Scaini, MC, Minervini, G, Elefanti, L, Ghiorzo, P, Pastorino, L, Tognazzo, S, Agata, S, Quaggio, M, Zullato, D, Bianchi-ScarrĂ , G, Montagna, M, D'Andrea, E, Menin, C, Tosatto, SC

Hum. Mutat. 2014
20340136 Predicting functional significance of cancer-associated p16(INK4a) mutations in CDKN2A

McKenzie, HA, Fung, C, Becker, TM, Irvine, M, Mann, GJ, Kefford, RF, Rizos, H

Hum. Mutat. 2010
10380936 Loss of heterozygosity at chromosome 9p21 (INK4-p14ARF locus): homozygous deletions and mutations in the p16 and p14ARF genes in sporadic primary melanomas

Kumar, R, Smeds, J, Lundh Rozell, B, Hemminki, K

Melanoma Res. 1999
17909018 A CDKN2A mutation in familial melanoma that abrogates binding of p16INK4a to CDK4 but not CDK6

Jones, R, Ruas, M, Gregory, F, Moulin, S, Delia, D, Manoukian, S, Rowe, J, Brookes, S, Peters, G

Cancer Res. 2007
9354451 CDKN2A/p16 is inactivated in most melanoma cell lines

Castellano, M, Pollock, PM, Walters, MK, Sparrow, LE, Down, LM, Gabrielli, BG, Parsons, PG, Hayward, NK

Cancer Res. 1997
21053367 C-terminal domain of p16(INK4a) is adequate in inducing cell cycle arrest, growth inhibition and CDK4/6 interaction similar to the full length protein in HT-1080 fibrosarcoma cells

Fahham, N, Sardari, S, Ostad, SN, Vaziri, B, Ghahremani, MH

J. Cell. Biochem. 2010
10498896 Functional evaluation of tumour-specific variants of p16INK4a/CDKN2A: correlation with protein structure information

Ruas, M, Brookes, S, McDonald, NQ, Peters, G

Oncogene 1999
10491434 Biologic and biochemical analyses of p16(INK4a) mutations from primary tumors

Yarbrough, WG, Buckmire, RA, Bessho, M, Liu, ET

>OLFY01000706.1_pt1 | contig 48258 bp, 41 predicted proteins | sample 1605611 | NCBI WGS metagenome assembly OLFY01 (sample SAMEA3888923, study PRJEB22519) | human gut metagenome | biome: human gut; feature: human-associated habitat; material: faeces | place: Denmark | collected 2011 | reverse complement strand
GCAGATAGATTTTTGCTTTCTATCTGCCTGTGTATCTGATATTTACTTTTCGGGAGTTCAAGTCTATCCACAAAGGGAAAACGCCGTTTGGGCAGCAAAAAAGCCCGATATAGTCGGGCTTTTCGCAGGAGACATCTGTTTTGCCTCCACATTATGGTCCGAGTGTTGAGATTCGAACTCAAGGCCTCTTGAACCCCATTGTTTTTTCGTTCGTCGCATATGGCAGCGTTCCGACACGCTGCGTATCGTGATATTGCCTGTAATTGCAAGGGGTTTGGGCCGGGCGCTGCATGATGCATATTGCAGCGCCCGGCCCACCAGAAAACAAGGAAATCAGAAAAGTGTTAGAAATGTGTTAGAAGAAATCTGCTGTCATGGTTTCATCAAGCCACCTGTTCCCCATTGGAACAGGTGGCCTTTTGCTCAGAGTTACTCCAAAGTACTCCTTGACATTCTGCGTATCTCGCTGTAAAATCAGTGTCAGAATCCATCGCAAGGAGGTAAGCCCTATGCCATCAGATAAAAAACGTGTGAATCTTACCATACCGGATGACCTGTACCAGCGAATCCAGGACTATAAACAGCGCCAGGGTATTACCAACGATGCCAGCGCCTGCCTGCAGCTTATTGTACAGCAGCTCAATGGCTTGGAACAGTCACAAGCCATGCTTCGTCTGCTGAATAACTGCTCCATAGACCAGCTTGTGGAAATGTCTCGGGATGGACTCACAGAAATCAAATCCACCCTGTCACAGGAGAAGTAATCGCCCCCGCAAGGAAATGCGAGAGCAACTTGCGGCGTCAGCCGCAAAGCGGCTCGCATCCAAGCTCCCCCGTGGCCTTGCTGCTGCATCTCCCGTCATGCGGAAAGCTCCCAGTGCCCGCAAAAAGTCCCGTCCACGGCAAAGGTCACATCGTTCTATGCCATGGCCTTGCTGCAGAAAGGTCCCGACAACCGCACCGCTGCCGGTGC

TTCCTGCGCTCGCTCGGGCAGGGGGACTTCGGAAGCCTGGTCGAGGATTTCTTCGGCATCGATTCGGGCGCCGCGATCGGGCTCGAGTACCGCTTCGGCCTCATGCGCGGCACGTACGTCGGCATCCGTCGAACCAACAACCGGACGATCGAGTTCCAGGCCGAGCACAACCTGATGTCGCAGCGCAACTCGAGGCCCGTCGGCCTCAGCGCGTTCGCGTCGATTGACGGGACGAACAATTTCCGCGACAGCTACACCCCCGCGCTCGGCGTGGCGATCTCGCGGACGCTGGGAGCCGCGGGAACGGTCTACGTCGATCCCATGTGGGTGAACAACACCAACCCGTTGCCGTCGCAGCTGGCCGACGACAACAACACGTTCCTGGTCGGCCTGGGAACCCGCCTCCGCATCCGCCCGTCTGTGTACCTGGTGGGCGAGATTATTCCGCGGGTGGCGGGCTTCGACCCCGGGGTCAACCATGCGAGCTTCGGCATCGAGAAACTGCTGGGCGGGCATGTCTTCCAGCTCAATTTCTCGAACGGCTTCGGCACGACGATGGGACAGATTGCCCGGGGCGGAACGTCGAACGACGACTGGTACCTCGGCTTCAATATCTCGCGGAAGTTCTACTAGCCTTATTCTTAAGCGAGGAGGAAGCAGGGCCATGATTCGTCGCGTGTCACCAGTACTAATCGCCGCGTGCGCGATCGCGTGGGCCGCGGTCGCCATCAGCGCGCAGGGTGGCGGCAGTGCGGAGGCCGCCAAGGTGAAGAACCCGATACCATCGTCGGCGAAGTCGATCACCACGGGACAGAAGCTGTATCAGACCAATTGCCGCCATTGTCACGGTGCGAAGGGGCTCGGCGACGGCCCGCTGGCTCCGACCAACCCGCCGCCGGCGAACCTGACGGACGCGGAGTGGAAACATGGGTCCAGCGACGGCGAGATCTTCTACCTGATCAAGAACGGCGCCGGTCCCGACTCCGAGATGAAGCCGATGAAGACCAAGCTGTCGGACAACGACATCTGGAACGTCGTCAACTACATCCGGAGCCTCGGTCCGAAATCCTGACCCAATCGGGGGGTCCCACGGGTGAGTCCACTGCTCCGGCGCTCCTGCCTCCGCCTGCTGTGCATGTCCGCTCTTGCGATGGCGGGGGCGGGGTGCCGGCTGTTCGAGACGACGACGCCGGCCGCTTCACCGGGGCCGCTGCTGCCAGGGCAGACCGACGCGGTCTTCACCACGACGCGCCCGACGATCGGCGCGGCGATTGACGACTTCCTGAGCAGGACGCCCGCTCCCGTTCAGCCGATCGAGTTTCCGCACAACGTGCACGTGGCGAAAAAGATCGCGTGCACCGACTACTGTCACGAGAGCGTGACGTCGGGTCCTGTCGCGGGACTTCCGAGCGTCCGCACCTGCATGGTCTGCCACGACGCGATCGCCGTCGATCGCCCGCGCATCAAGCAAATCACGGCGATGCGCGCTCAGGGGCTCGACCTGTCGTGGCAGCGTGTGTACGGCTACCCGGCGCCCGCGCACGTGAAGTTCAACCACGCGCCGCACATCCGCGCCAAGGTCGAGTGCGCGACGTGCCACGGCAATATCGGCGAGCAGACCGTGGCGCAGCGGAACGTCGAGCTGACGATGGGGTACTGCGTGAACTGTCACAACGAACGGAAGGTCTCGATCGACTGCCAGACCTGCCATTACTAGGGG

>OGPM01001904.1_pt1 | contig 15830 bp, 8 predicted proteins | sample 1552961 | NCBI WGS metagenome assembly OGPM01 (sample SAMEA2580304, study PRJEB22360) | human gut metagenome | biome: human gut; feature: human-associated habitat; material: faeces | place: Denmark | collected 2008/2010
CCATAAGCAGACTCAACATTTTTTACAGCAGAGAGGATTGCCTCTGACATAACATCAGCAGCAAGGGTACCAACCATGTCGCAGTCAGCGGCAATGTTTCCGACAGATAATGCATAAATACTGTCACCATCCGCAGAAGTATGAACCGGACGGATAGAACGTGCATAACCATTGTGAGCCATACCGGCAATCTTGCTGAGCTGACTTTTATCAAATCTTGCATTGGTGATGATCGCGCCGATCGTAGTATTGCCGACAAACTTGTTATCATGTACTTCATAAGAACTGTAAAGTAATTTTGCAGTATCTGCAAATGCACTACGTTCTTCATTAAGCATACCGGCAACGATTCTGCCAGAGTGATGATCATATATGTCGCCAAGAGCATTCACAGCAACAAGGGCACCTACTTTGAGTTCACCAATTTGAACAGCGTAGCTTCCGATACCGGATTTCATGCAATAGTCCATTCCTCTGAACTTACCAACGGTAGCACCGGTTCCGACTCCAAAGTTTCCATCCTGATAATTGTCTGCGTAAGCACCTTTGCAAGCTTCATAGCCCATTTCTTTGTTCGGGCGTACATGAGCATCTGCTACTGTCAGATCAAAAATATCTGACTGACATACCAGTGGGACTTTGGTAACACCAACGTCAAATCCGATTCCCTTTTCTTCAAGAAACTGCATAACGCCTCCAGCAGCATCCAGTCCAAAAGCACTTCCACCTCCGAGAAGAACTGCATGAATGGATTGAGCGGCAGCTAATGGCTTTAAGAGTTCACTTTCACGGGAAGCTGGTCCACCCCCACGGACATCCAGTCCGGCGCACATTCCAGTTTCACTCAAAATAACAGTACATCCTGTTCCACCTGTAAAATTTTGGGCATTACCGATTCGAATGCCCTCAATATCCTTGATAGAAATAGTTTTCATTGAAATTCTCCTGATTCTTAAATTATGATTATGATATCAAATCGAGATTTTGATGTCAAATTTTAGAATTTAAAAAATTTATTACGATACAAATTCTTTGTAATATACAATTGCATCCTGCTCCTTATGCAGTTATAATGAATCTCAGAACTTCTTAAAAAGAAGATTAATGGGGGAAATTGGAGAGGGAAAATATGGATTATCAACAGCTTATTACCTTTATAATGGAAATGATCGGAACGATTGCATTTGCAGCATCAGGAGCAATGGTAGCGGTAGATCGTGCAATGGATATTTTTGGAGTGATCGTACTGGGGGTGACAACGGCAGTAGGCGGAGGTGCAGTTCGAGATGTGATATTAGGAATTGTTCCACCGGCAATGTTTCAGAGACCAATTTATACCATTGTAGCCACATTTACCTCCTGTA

J. Natl. Cancer Inst. 1999
9328469 Germline mutations of the CDKN2 gene in UK melanoma families

Harland, M, Meloni, R, Gruis, N, Pinney, E, Brookes, S, Spurr, NK, Frischauf, AM, Bataille, V, Peters, G, Cuzick, J, Selby, P, Bishop, DT, Bishop, JN

Hum. Mol. Genet. 1997
27899578 COSMIC: somatic cancer genetics at high-resolution

Forbes, SA, Beare, D, Boutselakis, H, Bamford, S, Bindal, N, Tate, J, Cole, CG, Ward, S, Dawson, E, Ponting, L, Stefancsik, R, Harsha, B, Kok, CY, Jia, M, Jubb, H, Sondka, Z, Thompson, S, De, T, Campbell, PJ

Nucleic Acids Res. 2017
11595726 Functional impairment of melanoma-associated p16(INK4a) mutants in melanoma cells despite retention of cyclin-dependent kinase 4 binding

Becker, TM, Rizos, H, Kefford, RF, Mann, GJ

Clin. Cancer Res. 2001
8153634 A cell cycle regulator potentially involved in genesis of many tumor types

Kamb, A, Gruis, NA, Weaver-Feldhaus, J, Liu, Q, Harshman, K, Tavtigian, SV, Stockert, E, Day, RS, Johnson, BE, Skolnick, MH

Science 1994
Participants
Participant Of
Normal reaction
Disease
Name Identifier Synonyms
cancer 162 malignant tumor, malignant neoplasm, primary cancer
Authored
Reviewed
Created
Cite Us!